I'm not sure you can. It would be possible to get two arrays of indices in corresponding with the break points but you can't break different 'lines' of the array up into different sized pieces using np.split so

a = np.array([[4,27,42,12, 4 .. 240, 12], [3,65,23...] etc])
idx = np.argsort(a, axis=1)
sorted_a = np.diagonal(a[:, idx[:]]).T
idx_start = np.where(sorted_a[:,:-1] != sorted_a[:,1:])

# idx_start => (array([0,0,0,..1,1,..]), array([1,4,6,7..99,0,4,5]))

but that might be good enough depending on what you want to do with the information.

2
  • Could this be made to work somehow if the original array has multiple rows and iteration through each row without a for loop?
    – Nickpick
    Feb 24, 2016 at 20:04
  • You won't be able to do the splitting. I will add an edit above
    – paddyg
    Feb 24, 2016 at 22:25
1
import numpy as np
from numpy.lib import recfunctions as rfn

ndtype = [('records_array', int)] # Check the data type
records_array = np.ma.array([1, 2, 1, 3, 2, 3, 3, 4, 5]).view(ndtype) # Structured array
idxs = list(rfn.find_duplicates(records_array, key=None, ignoremask=True, return_index=True)[1]) # List of indices of repeated elements
1

np.unique for all indices

@gg349's solution packaged up into a function:

def np_unique_indices(arr, **kwargs):
    """Unique indices for N-D arrays."""
    vals, indices, *others = np_unique_indices_1d(arr.reshape(-1), **kwargs)
    indices = [np.stack(np.unravel_index(x, arr.shape)) for x in indices]
    return vals, indices, *others


def np_unique_indices_1d(arr, **kwargs):
    """Unique indices for 1D arrays."""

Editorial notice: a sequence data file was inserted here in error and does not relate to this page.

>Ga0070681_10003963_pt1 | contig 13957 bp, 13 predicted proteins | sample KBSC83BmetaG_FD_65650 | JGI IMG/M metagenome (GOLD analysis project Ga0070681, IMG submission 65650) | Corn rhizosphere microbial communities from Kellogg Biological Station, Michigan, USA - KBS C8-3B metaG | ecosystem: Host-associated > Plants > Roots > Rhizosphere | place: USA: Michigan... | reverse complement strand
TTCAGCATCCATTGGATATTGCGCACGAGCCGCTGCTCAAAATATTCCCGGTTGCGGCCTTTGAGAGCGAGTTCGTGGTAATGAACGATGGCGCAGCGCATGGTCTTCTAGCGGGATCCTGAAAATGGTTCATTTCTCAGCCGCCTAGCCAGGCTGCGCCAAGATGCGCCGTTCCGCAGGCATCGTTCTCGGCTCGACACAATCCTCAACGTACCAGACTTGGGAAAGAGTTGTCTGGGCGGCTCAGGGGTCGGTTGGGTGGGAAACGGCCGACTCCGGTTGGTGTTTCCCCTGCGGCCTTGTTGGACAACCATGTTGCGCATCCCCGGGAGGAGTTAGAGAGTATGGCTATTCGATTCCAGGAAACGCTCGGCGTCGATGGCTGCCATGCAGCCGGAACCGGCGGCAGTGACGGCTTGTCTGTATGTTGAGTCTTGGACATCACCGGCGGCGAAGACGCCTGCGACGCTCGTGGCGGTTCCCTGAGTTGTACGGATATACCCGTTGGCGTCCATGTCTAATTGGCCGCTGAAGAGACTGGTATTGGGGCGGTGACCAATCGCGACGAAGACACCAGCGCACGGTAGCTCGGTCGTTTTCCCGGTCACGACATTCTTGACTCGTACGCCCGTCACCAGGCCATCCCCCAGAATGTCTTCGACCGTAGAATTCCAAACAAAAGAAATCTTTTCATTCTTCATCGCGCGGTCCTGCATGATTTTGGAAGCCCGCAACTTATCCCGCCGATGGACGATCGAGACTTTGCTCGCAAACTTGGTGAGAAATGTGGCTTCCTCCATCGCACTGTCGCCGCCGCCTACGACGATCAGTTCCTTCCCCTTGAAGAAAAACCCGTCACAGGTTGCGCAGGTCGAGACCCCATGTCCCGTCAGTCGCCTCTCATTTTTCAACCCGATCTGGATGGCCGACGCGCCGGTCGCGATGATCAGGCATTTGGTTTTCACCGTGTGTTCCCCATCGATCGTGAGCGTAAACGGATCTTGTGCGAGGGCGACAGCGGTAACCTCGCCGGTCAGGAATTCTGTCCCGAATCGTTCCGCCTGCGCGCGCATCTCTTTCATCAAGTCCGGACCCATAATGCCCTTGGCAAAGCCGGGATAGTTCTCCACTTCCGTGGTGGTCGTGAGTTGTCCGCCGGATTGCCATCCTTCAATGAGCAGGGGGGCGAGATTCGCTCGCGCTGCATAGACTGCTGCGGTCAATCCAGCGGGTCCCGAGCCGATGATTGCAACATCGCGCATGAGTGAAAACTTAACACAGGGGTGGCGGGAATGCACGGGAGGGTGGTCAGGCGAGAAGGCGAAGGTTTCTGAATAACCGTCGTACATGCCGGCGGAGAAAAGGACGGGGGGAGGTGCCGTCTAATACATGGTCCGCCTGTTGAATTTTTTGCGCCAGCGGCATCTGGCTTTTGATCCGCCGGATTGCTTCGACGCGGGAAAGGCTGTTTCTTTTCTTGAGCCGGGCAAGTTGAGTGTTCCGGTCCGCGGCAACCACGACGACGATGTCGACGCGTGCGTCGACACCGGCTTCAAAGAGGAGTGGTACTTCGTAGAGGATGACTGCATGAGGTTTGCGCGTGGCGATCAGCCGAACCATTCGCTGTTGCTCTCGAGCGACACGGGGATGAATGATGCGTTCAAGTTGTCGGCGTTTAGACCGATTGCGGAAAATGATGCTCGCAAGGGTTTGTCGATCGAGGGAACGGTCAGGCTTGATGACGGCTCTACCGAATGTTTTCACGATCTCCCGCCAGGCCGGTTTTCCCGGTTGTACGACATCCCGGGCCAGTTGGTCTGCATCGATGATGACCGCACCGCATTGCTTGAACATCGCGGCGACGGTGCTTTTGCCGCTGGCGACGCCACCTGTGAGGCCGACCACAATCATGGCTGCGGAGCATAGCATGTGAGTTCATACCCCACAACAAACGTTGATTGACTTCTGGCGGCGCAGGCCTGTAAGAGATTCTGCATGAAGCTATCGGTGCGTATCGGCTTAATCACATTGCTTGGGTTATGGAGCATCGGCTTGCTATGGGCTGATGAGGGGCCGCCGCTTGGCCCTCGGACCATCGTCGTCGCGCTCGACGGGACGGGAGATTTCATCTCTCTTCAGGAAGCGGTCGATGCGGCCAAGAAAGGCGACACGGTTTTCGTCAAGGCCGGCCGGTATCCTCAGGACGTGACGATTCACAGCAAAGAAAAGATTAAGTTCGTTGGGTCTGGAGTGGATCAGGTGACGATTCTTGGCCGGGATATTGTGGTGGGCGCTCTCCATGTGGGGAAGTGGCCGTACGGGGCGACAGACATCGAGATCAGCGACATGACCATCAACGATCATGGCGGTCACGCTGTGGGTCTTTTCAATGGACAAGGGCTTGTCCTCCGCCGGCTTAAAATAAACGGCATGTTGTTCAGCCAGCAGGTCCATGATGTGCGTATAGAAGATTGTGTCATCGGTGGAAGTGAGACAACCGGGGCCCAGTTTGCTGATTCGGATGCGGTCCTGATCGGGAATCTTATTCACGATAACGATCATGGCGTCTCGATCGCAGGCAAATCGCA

sort_indices = np.argsort(arr)
    arr = np.asarray(arr)[sort_indices]
    vals, first_indices, *others = np.unique(
        arr, return_index=True, **kwargs
    )
    indices = np.split(sort_indices, first_indices[1:])
    for x in indices:
        x.sort()
    return vals, indices, *others

It is essentially the same as np.unique but returns all indices, not just the first indices.


Example usage:

arr = np.array([
    [0, 1, 1, 0],
    [0, 2, 2, 0],
    [0, 2, 2, 0],
    [0, 1, 1, 0],
])

vals, indices = np_unique_indices(arr)

for val, idx in zip(vals, indices):
    print(f"{val}:\n{idx}\n")

Output:

0:
[[0 0 1 1 2 2 3 3]
 [0 3 0 3 0 3 0 3]]

1:
[[0 0 3 3]
 [1 2 1 2]]

2:
[[1 1 2 2]
 [1 2 1 2]]
0

numba.jit

Another solution, but using numba.jit:

def np_unique_indices(arr, **kwargs):
    """Unique indices for N-D arrays."""
    vals, indices = np_unique_indices_1d(arr.reshape(-1))
    vals = np.asarray(vals)
    indices = [np.stack(np.unravel_index(x, arr.shape)) for x in indices]
    return vals, indices


@numba.njit
def np_unique_indices_1d(arr):
    """Unique indices for 1D arrays."""
    idxs = [[0 for _ in range(0)] for _ in range(0)]
    ptr = {}
    ptr_count = 0

    for i, x in enumerate(arr):
        if (x in ptr) == False:
            idxs.append([0 for _ in range(0)])
            ptr[x] = ptr_count
            ptr_count += 1
        idxs[ptr[x]].append(i)

    vals = [x for x in ptr]
    idxs = [np.array(x) for x in idxs]
    return vals, idxs

Using @Trenton McKinney's and user27443's benchmark:

enter image description here

Note that the performance of all the solutions depends on the size of the arrays and the amount of unique labels, so I recommend testing them yourself for your own data.